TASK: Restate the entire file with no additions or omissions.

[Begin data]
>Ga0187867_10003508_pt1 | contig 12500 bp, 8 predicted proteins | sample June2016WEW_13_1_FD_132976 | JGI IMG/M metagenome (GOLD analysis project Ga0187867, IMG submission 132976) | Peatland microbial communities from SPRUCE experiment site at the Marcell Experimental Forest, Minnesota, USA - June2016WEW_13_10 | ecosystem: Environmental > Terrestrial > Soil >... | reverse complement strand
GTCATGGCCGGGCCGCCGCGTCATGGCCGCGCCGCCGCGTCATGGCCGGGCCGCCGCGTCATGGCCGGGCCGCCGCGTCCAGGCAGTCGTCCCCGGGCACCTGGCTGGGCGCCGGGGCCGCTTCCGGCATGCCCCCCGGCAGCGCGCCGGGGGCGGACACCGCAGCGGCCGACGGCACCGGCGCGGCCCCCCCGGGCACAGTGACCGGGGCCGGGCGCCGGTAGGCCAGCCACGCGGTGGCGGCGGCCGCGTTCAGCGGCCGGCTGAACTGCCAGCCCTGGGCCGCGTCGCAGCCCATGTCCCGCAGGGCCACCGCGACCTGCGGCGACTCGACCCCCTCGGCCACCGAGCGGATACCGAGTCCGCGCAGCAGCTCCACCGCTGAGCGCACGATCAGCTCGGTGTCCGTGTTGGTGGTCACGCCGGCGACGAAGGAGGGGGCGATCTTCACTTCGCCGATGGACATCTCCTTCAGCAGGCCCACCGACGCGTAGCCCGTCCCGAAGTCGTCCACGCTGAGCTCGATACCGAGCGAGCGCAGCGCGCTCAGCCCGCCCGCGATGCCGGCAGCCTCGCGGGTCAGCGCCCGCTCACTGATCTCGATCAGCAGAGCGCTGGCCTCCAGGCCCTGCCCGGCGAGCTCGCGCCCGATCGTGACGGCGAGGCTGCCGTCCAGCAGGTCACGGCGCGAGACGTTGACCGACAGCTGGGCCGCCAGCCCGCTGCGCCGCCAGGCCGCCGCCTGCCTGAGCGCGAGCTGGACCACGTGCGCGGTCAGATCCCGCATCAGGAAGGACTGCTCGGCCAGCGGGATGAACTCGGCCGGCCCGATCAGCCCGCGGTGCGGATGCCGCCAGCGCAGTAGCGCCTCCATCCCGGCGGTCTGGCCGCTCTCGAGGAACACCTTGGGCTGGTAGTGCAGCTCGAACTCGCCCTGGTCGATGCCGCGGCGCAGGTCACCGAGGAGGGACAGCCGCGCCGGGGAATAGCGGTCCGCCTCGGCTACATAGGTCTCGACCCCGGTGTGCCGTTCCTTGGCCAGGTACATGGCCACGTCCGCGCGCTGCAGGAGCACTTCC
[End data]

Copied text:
>Ga0187867_10003508_pt1 | contig 12500 bp, 8 predicted proteins | sample June2016WEW_13_1_FD_132976 | JGI IMG/M metagenome (GOLD analysis project Ga0187867, IMG submission 132976) | Peatland microbial communities from SPRUCE experiment site at the Marcell Experimental Forest, Minnesota, USA - June2016WEW_13_10 | ecosystem: Environmental > Terrestrial > Soil >... | reverse complement strand
GTCATGGCCGGGCCGCCGCGTCATGGCCGCGCCGCCGCGTCATGGCCGGGCCGCCGCGTCATGGCCGGGCCGCCGCGTCCAGGCAGTCGTCCCCGGGCACCTGGCTGGGCGCCGGGGCCGCTTCCGGCATGCCCCCCGGCAGCGCGCCGGGGGCGGACACCGCAGCGGCCGACGGCACCGGCGCGGCCCCCCCGGGCACAGTGACCGGGGCCGGGCGCCGGTAGGCCAGCCACGCGGTGGCGGCGGCCGCGTTCAGCGGCCGGCTGAACTGCCAGCCCTGGGCCGCGTCGCAGCCCATGTCCCGCAGGGCCACCGCGACCTGCGGCGACTCGACCCCCTCGGCCACCGAGCGGATACCGAGTCCGCGCAGCAGCTCCACCGCTGAGCGCACGATCAGCTCGGTGTCCGTGTTGGTGGTCACGCCGGCGACGAAGGAGGGGGCGATCTTCACTTCGCCGATGGACATCTCCTTCAGCAGGCCCACCGACGCGTAGCCCGTCCCGAAGTCGTCCACGCTGAGCTCGATACCGAGCGAGCGCAGCGCGCTCAGCCCGCCCGCGATGCCGGCAGCCTCGCGGGTCAGCGCCCGCTCACTGATCTCGATCAGCAGAGCGCTGGCCTCCAGGCCCTGCCCGGCGAGCTCGCGCCCGATCGTGACGGCGAGGCTGCCGTCCAGCAGGTCACGGCGCGAGACGTTGACCGACAGCTGGGCCGCCAGCCCGCTGCGCCGCCAGGCCGCCGCCTGCCTGAGCGCGAGCTGGACCACGTGCGCGGTCAGATCCCGCATCAGGAAGGACTGCTCGGCCAGCGGGATGAACTCGGCCGGCCCGATCAGCCCGCGGTGCGGATGCCGCCAGCGCAGTAGCGCCTCCATCCCGGCGGTCTGGCCGCTCTCGAGGAACACCTTGGGCTGGTAGTGCAGCTCGAACTCGCCCTGGTCGATGCCGCGGCGCAGGTCACCGAGGAGGGACAGCCGCGCCGGGGAATAGCGGTCCGCCTCGGCTACATAGGTCTCGACCCCGGTGTGCCGTTCCTTGGCCAGGTACATGGCCACGTCCGCGCGCTGCAGGAGCACTTCC